MEDIA COSMETIC SURGERY: Media Roundup - Science often lost incoverage of new procedures

While cosmetic surgery has successfully gained mainstream media coverage, it still struggles to reconstruct reporters' tendencies to take the medical part of the procedure in vain.

While cosmetic surgery has successfully gained mainstream media coverage, it still struggles to reconstruct reporters' tendencies to take the medical part of the procedure in vain.

If you've seen the flood of media stories on Botox recently, you might think the US is an insecure nation obsessed with looking as youthful and attractive as possible. In many ways, you'd be right.

Botox is just the latest in a long series of cosmetic procedures - most duly covered by the press - designed to make both men and women feel better about their appearance. From breast augmentation and liposuction to Retin-A and "eye-jobs, the entire concept of changing what nature has given has evolved from a topic many were afraid to publicly discuss to a front-page story in The New York Times.

There's no doubt the media has done a lot to change perceptions about cosmetic surgery as a whole, but there is growing concern that the science and medicine behind cosmetic surgery is getting lost in the coverage that focuses solely on the instant benefits. "I always stress to reporters that just because it's cosmetic surgery, doesn't mean it isn't surgery, says Leida Snow, media relations director for the American Society for Aesthetic Plastic Surgery. "Even with the best of care, surgery still carries risk. In some of the coverage of cosmetic surgery, there's almost an attitude like it's going to a store to buy lipstick."

Botox's approval as a cosmetic product in April has been a boon for Allergan, which owns the patents, but the company still has to work to ensure that coverage doesn't focus strictly on its cosmetic applications. Botox was originally developed as a therapeutic treatment for people suffering from facial distortions brought on by conditions such as cerebral palsy or stroke.

Getting media to see the whole picture

"One of the misconceptions we try to battle is that it isn't about vanity, says Christine Cassiano, Allergan's PR manager. "Many reporters will initially want to focus solely on the cosmetic side. We try to get them to understand the therapeutic side as well. We'll often reach out to help media, and in turn consumers who may suffer from some of the conditions on the therapeutic side."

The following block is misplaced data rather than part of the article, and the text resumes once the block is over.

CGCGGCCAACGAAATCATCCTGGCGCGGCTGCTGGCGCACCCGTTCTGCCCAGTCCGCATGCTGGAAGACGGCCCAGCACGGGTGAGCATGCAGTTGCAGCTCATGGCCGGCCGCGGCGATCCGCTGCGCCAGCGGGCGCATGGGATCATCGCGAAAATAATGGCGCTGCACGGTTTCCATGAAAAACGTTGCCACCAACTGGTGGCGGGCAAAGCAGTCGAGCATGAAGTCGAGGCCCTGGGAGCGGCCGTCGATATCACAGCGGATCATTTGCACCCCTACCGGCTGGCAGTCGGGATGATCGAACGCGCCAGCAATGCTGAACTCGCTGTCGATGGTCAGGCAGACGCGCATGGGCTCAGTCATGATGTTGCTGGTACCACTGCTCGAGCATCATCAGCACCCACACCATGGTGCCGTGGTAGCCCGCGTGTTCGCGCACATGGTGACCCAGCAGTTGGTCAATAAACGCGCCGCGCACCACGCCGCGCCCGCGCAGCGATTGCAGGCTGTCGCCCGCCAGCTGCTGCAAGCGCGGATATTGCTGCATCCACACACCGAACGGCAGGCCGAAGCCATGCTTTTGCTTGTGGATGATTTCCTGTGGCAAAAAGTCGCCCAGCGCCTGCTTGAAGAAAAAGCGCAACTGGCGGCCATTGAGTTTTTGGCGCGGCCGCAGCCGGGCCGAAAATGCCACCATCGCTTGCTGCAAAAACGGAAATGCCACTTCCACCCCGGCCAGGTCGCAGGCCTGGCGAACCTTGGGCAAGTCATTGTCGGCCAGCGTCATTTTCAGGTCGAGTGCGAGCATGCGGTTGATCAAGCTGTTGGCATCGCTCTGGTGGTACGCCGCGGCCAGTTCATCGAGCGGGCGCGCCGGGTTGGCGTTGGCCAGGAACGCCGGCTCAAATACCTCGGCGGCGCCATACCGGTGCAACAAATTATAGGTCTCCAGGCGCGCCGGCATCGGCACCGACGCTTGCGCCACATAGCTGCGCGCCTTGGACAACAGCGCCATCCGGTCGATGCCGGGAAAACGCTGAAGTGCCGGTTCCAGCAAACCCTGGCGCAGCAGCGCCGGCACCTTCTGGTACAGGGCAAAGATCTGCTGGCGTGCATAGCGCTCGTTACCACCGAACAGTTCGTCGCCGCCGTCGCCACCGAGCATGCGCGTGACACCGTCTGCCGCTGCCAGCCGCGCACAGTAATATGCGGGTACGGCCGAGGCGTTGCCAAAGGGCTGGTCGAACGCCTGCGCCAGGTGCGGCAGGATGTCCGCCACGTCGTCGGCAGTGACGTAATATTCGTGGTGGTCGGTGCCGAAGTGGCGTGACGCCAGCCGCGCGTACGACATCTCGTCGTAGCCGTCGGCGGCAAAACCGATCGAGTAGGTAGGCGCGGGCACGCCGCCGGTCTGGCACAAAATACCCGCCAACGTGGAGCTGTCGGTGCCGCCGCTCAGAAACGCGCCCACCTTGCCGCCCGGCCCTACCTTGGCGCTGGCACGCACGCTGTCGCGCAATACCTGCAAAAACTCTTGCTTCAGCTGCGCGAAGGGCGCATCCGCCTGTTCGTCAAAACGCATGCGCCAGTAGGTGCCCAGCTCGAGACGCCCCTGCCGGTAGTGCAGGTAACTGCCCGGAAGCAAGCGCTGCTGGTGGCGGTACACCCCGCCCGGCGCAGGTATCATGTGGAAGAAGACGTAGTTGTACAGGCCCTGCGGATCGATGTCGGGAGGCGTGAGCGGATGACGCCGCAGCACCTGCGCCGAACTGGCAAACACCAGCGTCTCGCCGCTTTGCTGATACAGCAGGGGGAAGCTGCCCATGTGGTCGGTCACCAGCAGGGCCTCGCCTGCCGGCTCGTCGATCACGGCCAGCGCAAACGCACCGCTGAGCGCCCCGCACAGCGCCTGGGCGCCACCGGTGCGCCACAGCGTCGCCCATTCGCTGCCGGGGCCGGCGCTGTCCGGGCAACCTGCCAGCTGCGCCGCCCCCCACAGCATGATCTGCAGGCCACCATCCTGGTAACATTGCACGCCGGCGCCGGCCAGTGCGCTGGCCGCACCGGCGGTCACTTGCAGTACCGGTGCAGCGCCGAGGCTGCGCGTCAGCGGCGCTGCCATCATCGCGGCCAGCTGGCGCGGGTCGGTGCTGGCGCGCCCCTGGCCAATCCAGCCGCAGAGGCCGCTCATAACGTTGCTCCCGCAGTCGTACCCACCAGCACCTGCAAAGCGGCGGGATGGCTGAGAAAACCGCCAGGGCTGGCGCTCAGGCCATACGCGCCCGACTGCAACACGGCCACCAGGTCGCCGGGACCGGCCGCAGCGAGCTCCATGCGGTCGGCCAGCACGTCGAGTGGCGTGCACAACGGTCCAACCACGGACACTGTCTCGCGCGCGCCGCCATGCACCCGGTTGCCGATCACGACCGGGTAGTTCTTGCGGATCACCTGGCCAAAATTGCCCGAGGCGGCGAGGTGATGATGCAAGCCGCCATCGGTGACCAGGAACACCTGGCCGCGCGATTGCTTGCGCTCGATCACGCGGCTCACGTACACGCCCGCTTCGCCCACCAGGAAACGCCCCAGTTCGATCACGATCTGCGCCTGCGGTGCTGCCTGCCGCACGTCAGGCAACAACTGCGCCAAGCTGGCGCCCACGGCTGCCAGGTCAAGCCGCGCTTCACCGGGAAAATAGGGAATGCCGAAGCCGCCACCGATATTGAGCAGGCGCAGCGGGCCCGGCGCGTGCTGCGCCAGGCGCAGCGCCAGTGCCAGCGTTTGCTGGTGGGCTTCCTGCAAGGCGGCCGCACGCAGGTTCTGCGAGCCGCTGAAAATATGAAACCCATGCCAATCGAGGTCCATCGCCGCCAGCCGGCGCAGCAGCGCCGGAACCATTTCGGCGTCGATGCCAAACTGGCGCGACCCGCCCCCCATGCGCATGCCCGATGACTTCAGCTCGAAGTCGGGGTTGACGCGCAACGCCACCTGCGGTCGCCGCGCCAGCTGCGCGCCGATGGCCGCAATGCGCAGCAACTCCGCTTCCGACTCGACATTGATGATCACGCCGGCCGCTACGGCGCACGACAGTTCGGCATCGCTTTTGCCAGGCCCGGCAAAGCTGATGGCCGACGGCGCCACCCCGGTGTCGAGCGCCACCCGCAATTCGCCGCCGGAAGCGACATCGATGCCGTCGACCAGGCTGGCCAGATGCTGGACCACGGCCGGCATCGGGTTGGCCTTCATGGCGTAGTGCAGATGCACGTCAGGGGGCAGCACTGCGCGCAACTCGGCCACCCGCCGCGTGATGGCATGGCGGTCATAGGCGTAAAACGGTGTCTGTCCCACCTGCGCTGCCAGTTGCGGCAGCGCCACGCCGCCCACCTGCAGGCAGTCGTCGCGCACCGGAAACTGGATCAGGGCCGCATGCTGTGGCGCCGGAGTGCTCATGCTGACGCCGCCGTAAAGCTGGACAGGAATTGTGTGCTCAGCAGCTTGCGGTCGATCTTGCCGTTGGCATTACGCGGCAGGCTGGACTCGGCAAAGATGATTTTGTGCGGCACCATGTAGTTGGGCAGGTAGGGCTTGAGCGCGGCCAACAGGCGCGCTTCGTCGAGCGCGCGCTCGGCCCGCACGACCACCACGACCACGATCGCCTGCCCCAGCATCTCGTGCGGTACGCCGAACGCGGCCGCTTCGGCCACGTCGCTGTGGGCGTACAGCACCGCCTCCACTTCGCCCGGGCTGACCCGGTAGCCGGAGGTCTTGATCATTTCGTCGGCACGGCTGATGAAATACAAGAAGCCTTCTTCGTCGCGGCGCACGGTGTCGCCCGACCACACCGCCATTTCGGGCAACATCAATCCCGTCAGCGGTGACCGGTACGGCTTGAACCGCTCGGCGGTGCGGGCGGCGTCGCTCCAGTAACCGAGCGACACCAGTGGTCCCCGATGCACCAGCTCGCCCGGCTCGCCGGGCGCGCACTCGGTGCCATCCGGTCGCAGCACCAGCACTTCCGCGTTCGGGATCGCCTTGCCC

Cassiano says the company handles most PR in-house, but has used its external agency, Burson-Marsteller, to help with the flood of media interest.

Ame Wadler, Burson's healthcare practice chairwoman, says this isn't the first time a health and beauty story has become front-page news. "If I could pick one skillset you need in terms of these really juicy stories that your clients put in front of you, it's the ability to look long-term, and know how news cycles unfold after the initial story, she says.

Wadler notes the media frenzy for Botox began long before the product had received approval from the Food & Drug Administration. "Many reporters wanted to write the story before then, but we worked with them to assure that we'd be available to help with their pieces when the time was right.

The vast majority responded to that."

But like many health stories, Botox requires much reporter education.

"Even the name alone needs understanding because of what the product is made of, Wadler says. "This is not what you get in a can of soup gone wrong."

The hype surrounding Botox has helped raise media and public awareness about the entire cosmetic surgery category, but only up to a point. "It's probably stimulated coverage overall, but it's one of those things that's been saturated ad nauseum, observes Dean Draznin, founder of Draznin Communications, which represents leading New York-based laser skin surgeon Dr. David Goldberg. "The media tends to respond to the latest and greatest.

A few years ago it was lunchtime lasers, where people could go in over their lunch hour, have skin laser surgery, and then go back to the office."

Many reporters, few specialists